Haida Gwaii gets funds

Funds awarded to Haida Gwaii to establish a tsunami debris management and cleanup program.

HAIDA GWAII – A partnership of local governments and First Nations has been awarded $139,000 over two years to establish a tsunami debris management and cleanup program on Haida Gwaii.

The successful proposal was made by the Haida Gwaii Tsunami Debris Committee (HGTDC) comprising the communities of Queen Charlotte, Skidegate, Old Masset, Masset and Port Clements.

The committee also works with the following:

•     BC Parks;

• Gwaii Haanas National Park;

• Haida Fisheries Program;

• Haida Gwaii Marine Stewardship Group;

•   School District 50; and,

• Skeena-Queen Charlotte Regional District.

The HGTDC is a locally formed working group that has taken an active role since early 2012 in addressing tsunami debris arriving on the shores of Haida Gwaii.

The funds will be used to establish at least four accessible and four remote access cleanup sites, promote education and volunteer cleanup activities, monitor tsunami debris accumulation and develop a protocol for managing the debris. Reusing and recycling will be emphasized over disposal. The Village of Queen Charlotte will administer the award on behalf of the committee.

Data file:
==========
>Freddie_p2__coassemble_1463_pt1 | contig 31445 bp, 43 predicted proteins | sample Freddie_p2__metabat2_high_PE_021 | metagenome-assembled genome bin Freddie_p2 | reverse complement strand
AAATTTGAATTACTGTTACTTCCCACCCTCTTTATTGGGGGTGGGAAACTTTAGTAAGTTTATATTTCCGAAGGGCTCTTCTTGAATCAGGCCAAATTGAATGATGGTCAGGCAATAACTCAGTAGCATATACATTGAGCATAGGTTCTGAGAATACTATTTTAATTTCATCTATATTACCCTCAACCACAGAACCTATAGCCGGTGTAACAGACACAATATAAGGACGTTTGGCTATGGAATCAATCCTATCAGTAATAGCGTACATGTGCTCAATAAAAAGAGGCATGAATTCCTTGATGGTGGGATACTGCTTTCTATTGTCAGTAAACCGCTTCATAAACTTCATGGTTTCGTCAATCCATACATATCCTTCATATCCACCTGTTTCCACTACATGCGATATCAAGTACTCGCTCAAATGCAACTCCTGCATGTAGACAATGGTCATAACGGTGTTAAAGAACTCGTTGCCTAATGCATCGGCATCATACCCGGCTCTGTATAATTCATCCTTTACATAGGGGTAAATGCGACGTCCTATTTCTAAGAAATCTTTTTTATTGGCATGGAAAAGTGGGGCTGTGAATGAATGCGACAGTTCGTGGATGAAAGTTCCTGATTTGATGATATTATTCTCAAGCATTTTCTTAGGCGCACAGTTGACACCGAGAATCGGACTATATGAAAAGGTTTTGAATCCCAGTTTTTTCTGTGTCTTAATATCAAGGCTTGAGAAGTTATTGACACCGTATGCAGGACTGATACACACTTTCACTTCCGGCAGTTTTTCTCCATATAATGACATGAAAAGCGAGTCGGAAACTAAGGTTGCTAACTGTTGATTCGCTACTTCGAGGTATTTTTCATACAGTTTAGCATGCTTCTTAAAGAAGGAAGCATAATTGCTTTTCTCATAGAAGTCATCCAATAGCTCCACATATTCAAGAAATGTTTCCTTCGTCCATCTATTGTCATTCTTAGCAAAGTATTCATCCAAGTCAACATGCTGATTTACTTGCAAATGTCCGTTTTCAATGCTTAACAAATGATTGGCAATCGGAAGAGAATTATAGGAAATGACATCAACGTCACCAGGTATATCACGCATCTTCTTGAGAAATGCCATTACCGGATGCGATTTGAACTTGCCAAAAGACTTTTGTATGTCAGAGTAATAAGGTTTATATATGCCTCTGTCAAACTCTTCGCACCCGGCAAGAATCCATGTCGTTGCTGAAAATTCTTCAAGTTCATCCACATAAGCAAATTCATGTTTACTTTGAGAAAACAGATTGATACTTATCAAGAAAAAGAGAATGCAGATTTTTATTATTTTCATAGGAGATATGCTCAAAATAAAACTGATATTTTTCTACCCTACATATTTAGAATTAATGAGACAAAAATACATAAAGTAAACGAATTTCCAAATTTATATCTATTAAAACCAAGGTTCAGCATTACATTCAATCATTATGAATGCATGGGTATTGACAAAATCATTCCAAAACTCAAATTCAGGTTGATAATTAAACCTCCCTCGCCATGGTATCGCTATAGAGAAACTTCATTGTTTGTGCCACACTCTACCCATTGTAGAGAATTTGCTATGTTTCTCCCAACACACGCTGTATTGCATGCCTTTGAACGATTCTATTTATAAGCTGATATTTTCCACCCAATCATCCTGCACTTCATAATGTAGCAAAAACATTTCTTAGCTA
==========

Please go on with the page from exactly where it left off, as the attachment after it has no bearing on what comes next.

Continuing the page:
The funding is available through the one-time grant the Government of Japan presented to the Government of Canada earlier this year, for approximately $1 million, to help cleanup tsunami debris resulting from the tragic 9.0 magnitude earthquake that struck Japan on March 11, 2011.

Funding will be available for the next two fiscal years to help with shoreline cleanup efforts and disposal of debris. Regional, collaborative applications with affected coastal First Nations and local governments are encouraged. More information on the application process can be found at: www.tsunamidebrisbc.ca

All funding decisions will be made by the federal-provincial Tsunami Debris Coordinating Committee (TDCC).

“The spirit of volunteerism on Haida Gwaii is amazing and I look forward to seeing these funds go to good use by expanding the islands’ collective effort in cleaning up tsunami debris,” said Mary Polack, Minister of the Environment.

 

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